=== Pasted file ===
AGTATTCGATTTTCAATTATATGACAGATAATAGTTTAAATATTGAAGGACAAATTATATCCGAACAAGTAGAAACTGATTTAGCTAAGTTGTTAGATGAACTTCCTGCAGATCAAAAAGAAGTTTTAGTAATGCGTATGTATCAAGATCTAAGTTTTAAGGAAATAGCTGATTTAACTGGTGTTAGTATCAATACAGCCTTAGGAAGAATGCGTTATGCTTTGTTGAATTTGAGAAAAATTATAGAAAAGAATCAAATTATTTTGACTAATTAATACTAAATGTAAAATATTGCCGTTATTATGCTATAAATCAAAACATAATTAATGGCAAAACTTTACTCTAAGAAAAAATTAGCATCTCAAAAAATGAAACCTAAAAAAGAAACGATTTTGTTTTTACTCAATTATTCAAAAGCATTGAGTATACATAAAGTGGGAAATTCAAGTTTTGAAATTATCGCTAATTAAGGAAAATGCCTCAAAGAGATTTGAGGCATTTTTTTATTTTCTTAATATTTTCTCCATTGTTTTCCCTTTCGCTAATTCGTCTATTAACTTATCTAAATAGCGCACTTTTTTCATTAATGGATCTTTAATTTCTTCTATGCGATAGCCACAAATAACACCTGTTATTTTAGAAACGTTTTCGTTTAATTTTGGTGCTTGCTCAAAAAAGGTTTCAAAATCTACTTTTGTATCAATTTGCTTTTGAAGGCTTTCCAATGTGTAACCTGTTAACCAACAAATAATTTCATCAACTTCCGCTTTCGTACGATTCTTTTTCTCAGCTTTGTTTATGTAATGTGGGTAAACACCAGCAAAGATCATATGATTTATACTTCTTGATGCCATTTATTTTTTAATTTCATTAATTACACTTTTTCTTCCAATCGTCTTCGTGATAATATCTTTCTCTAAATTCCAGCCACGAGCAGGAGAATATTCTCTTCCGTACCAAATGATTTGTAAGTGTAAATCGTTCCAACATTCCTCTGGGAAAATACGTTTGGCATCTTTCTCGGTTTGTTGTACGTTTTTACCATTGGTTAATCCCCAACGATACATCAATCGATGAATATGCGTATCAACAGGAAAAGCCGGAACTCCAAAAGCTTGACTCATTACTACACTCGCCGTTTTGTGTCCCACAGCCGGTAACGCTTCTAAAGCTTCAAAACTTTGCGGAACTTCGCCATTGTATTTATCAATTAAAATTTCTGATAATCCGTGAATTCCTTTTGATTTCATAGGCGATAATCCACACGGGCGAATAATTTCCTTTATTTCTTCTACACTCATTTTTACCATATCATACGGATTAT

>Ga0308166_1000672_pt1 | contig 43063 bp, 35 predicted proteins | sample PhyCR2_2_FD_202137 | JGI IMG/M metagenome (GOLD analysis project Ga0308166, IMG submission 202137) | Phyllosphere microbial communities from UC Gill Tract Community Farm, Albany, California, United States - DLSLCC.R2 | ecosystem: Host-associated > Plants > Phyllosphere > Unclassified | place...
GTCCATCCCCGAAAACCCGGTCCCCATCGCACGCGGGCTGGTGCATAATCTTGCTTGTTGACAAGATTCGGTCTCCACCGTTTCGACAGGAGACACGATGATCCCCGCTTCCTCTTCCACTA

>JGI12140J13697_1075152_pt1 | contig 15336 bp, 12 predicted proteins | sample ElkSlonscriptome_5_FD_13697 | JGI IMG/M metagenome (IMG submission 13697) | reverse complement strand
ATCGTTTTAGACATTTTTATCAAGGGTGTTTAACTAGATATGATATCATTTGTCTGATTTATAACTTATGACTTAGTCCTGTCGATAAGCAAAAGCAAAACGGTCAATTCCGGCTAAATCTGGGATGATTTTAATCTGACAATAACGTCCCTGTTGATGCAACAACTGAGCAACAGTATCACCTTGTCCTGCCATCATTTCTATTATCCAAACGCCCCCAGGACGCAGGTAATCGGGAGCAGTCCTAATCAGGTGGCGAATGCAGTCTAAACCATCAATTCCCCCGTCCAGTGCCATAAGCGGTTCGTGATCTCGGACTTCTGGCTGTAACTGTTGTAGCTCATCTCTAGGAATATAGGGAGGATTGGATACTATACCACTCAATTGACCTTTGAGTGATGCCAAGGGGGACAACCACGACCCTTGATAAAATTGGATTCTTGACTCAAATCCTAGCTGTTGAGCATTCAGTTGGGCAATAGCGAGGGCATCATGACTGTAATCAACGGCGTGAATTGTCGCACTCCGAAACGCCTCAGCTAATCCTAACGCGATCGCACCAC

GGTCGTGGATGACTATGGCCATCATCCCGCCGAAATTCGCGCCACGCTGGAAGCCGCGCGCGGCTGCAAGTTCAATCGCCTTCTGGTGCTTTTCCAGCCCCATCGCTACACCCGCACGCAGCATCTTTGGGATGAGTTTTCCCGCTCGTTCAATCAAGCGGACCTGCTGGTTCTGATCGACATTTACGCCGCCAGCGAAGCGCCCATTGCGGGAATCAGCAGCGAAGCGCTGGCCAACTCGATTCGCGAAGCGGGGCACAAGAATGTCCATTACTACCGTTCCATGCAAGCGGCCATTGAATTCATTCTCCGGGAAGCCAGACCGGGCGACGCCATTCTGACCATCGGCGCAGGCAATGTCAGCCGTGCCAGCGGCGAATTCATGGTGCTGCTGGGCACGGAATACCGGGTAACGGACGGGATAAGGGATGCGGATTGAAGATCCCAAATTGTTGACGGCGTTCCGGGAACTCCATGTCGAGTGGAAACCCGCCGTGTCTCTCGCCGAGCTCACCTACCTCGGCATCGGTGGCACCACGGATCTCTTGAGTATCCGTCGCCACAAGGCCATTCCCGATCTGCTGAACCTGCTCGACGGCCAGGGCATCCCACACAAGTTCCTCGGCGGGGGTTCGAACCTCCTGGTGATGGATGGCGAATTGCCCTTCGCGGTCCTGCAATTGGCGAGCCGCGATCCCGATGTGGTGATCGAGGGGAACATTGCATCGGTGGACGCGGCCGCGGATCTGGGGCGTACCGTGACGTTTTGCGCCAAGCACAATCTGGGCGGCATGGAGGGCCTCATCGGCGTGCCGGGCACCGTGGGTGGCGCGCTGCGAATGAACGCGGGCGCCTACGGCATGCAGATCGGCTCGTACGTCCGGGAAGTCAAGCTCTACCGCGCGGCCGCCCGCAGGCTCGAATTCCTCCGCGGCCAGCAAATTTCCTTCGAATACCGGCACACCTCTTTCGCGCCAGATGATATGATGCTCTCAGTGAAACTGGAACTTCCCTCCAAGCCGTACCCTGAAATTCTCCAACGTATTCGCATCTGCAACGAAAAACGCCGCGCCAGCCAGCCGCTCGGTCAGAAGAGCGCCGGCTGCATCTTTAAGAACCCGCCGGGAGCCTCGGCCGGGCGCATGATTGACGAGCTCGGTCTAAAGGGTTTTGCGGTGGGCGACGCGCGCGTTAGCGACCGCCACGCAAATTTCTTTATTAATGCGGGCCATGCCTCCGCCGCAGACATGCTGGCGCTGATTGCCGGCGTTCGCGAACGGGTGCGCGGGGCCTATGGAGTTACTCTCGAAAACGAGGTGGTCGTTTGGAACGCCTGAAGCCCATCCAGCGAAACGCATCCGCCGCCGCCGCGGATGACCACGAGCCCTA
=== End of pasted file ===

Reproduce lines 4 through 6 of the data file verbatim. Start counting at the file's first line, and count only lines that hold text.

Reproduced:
>JGI12140J13697_1075152_pt1 | contig 15336 bp, 12 predicted proteins | sample ElkSlonscriptome_5_FD_13697 | JGI IMG/M metagenome (IMG submission 13697) | reverse complement strand
ATCGTTTTAGACATTTTTATCAAGGGTGTTTAACTAGATATGATATCATTTGTCTGATTTATAACTTATGACTTAGTCCTGTCGATAAGCAAAAGCAAAACGGTCAATTCCGGCTAAATCTGGGATGATTTTAATCTGACAATAACGTCCCTGTTGATGCAACAACTGAGCAACAGTATCACCTTGTCCTGCCATCATTTCTATTATCCAAACGCCCCCAGGACGCAGGTAATCGGGAGCAGTCCTAATCAGGTGGCGAATGCAGTCTAAACCATCAATTCCCCCGTCCAGTGCCATAAGCGGTTCGTGATCTCGGACTTCTGGCTGTAACTGTTGTAGCTCATCTCTAGGAATATAGGGAGGATTGGATACTATACCACTCAATTGACCTTTGAGTGATGCCAAGGGGGACAACCACGACCCTTGATAAAATTGGATTCTTGACTCAAATCCTAGCTGTTGAGCATTCAGTTGGGCAATAGCGAGGGCATCATGACTGTAATCAACGGCGTGAATTGTCGCACTCCGAAACGCCTCAGCTAATCCTAACGCGATCGCACCAC

GGTCGTGGATGACTATGGCCATCATCCCGCCGAAATTCGCGCCACGCTGGAAGCCGCGCGCGGCTGCAAGTTCAATCGCCTTCTGGTGCTTTTCCAGCCCCATCGCTACACCCGCACGCAGCATCTTTGGGATGAGTTTTCCCGCTCGTTCAATCAAGCGGACCTGCTGGTTCTGATCGACATTTACGCCGCCAGCGAAGCGCCCATTGCGGGAATCAGCAGCGAAGCGCTGGCCAACTCGATTCGCGAAGCGGGGCACAAGAATGTCCATTACTACCGTTCCATGCAAGCGGCCATTGAATTCATTCTCCGGGAAGCCAGACCGGGCGACGCCATTCTGACCATCGGCGCAGGCAATGTCAGCCGTGCCAGCGGCGAATTCATGGTGCTGCTGGGCACGGAATACCGGGTAACGGACGGGATAAGGGATGCGGATTGAAGATCCCAAATTGTTGACGGCGTTCCGGGAACTCCATGTCGAGTGGAAACCCGCCGTGTCTCTCGCCGAGCTCACCTACCTCGGCATCGGTGGCACCACGGATCTCTTGAGTATCCGTCGCCACAAGGCCATTCCCGATCTGCTGAACCTGCTCGACGGCCAGGGCATCCCACACAAGTTCCTCGGCGGGGGTTCGAACCTCCTGGTGATGGATGGCGAATTGCCCTTCGCGGTCCTGCAATTGGCGAGCCGCGATCCCGATGTGGTGATCGAGGGGAACATTGCATCGGTGGACGCGGCCGCGGATCTGGGGCGTACCGTGACGTTTTGCGCCAAGCACAATCTGGGCGGCATGGAGGGCCTCATCGGCGTGCCGGGCACCGTGGGTGGCGCGCTGCGAATGAACGCGGGCGCCTACGGCATGCAGATCGGCTCGTACGTCCGGGAAGTCAAGCTCTACCGCGCGGCCGCCCGCAGGCTCGAATTCCTCCGCGGCCAGCAAATTTCCTTCGAATACCGGCACACCTCTTTCGCGCCAGATGATATGATGCTCTCAGTGAAACTGGAACTTCCCTCCAAGCCGTACCCTGAAATTCTCCAACGTATTCGCATCTGCAACGAAAAACGCCGCGCCAGCCAGCCGCTCGGTCAGAAGAGCGCCGGCTGCATCTTTAAGAACCCGCCGGGAGCCTCGGCCGGGCGCATGATTGACGAGCTCGGTCTAAAGGGTTTTGCGGTGGGCGACGCGCGCGTTAGCGACCGCCACGCAAATTTCTTTATTAATGCGGGCCATGCCTCCGCCGCAGACATGCTGGCGCTGATTGCCGGCGTTCGCGAACGGGTGCGCGGGGCCTATGGAGTTACTCTCGAAAACGAGGTGGTCGTTTGGAACGCCTGAAGCCCATCCAGCGAAACGCATCCGCCGCCGCCGCGGATGACCACGAGCCCTA